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  • Image not available. The attitude of the patient and sexual partner toward contraceptive methods, efficacy rate, the reliability of the patient in using the method correctly (which may affect the effectiveness of the method), noncontraceptive benefits, and the patient's ability to pay must be considered when selecting a contraceptive method.
  • Image not available. Patient-specific factors (e.g., frequency of intercourse, age, smoking status, and concomitant diseases, or medications) must be evaluated when selecting a contraceptive method.
  • Image not available. Adverse effects or difficulties using the chosen method should be monitored carefully and managed in consideration of patient-specific factors.
  • Image not available. Accurate and timely counseling on the optimal use of the contraceptive method and strategies for minimizing sexually transmitted diseases must be provided to all patients when contraceptives are initiated and on an ongoing basis.
  • Image not available.Emergency contraception may prevent pregnancy after unprotected intercourse or when regular contraceptive methods have failed.

Upon completion of the chapter, the reader will be able to:

  • 1. Discuss the advantages and disadvantages to barrier methods of contraception.
  • 2. Explain the mechanism of action of hormonal methods of contraception.
  • 3. Compare and contrast monophasic, multiphasic, extended-cycle, continuous, and progestin-only oral contraceptives.
  • 4. Explain the differences in hormonal activity between the newer progestins (e.g., desogestrel, drospirenone) and the older progestins (e.g., levonorgestrel).
  • 5. List the precautions that can preclude the use of combined hormonal contraception.
  • 6. Identify the risks and benefits (contraceptive and noncontraceptive) of all hormonal contraception.
  • 7. Describe a patient who may be well suited for progestin-only contraception.
  • 8. Explain initiation methods for combined hormonal contraception.
  • 9. Identify common combined hormonal contraceptive related side effects, and provide suggestions for their management.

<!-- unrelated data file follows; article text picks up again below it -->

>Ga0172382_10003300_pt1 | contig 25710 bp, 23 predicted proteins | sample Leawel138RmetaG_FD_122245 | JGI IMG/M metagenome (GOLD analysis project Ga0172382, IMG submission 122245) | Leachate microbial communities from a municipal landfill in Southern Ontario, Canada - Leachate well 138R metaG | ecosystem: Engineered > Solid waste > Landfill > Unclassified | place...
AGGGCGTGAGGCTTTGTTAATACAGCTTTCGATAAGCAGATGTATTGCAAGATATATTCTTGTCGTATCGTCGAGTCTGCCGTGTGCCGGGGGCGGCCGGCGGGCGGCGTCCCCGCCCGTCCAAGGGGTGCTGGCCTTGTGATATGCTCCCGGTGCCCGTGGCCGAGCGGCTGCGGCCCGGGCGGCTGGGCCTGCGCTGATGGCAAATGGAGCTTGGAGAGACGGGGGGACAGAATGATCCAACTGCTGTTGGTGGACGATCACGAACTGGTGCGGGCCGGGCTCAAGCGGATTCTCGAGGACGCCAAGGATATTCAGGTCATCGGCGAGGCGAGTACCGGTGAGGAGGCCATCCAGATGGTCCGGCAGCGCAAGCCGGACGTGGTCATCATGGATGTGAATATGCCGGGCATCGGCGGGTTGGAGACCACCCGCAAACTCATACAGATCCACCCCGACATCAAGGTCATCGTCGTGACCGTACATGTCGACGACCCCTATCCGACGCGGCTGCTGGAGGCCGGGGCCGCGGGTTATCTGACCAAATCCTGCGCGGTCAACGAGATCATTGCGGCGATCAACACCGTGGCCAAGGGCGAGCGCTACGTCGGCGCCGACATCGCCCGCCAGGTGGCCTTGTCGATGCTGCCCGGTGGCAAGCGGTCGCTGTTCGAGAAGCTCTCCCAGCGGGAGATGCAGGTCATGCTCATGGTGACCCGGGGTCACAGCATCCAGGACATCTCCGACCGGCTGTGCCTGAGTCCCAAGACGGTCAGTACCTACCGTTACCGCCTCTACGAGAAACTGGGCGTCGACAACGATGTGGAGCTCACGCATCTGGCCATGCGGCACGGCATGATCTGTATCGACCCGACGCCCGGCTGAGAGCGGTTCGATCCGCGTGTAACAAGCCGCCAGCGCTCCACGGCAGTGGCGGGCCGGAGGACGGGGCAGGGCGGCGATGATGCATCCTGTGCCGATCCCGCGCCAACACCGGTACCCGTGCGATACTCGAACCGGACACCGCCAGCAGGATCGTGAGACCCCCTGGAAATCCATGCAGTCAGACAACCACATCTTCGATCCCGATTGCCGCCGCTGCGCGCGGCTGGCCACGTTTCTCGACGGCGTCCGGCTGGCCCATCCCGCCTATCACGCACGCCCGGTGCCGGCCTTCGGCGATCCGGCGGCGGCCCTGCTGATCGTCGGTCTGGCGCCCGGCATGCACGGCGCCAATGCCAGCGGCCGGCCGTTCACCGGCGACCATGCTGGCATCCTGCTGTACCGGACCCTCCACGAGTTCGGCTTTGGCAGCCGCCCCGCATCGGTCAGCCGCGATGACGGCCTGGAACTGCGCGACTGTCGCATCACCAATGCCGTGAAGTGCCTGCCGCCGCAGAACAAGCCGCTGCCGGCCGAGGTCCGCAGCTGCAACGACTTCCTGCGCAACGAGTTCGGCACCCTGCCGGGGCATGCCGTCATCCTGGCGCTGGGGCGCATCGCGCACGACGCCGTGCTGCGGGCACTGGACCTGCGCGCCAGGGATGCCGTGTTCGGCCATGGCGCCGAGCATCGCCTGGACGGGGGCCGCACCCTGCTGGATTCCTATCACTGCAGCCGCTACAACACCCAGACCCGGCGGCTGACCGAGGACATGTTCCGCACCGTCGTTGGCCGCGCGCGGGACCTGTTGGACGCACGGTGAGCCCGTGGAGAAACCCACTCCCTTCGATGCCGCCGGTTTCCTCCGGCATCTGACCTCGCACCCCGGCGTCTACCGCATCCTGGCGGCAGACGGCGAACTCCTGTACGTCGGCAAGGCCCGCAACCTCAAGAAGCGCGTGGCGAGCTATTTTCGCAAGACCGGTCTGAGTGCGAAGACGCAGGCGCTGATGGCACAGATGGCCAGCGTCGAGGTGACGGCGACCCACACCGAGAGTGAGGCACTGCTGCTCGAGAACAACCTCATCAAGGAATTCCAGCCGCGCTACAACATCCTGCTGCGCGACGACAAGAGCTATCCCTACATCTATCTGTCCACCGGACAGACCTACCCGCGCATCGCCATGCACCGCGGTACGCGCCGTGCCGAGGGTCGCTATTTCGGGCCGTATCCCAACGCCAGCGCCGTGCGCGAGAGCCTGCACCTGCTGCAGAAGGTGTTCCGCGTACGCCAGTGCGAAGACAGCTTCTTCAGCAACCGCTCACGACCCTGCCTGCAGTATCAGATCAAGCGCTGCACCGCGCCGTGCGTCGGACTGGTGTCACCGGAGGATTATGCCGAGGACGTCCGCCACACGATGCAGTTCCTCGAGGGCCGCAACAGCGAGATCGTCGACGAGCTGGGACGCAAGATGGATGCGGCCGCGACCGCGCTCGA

• 10. List medications that can potentially interact with hormonal contraceptives.
  • 11. Explain the role of emergency contraception, list the available products, dosing, and usage considerations.
  • 12. Counsel patients on the effective use of hormonal and emergency contraception.
  • 13. Explain the return of fertility after stopping hormonal contraception.
  • 14. Describe clinical controversies surrounding use of hormonal contraception.
  • 15. Describe factors that should be evaluated when assessing therapeutic outcomes in women using contraception.

Unintended pregnancy is a significant public health problem. In the United States, approximately 62 million women are of childbearing age, and approximately 6 million become pregnant each year.1 The most recent data reveal that 31% of pregnancies are unintended, with the highest rates occurring in women aged 25 to 44 years (38%).1 About half of all unintended pregnancies end in abortion, and half also occurred in sexually active couples who claimed they used some method of contraception.2 If the goal of contraception—for pregnancies to be planned and desired—is to be realized, education on the use and efficacy of contraceptive methods must be improved.

Comprehension of the hormonal regulation of the normal menstrual cycle is essential to understanding contraception in women (Fig. 88–1). The cycle of menstruation begins with menarche, usually around age 12 ...

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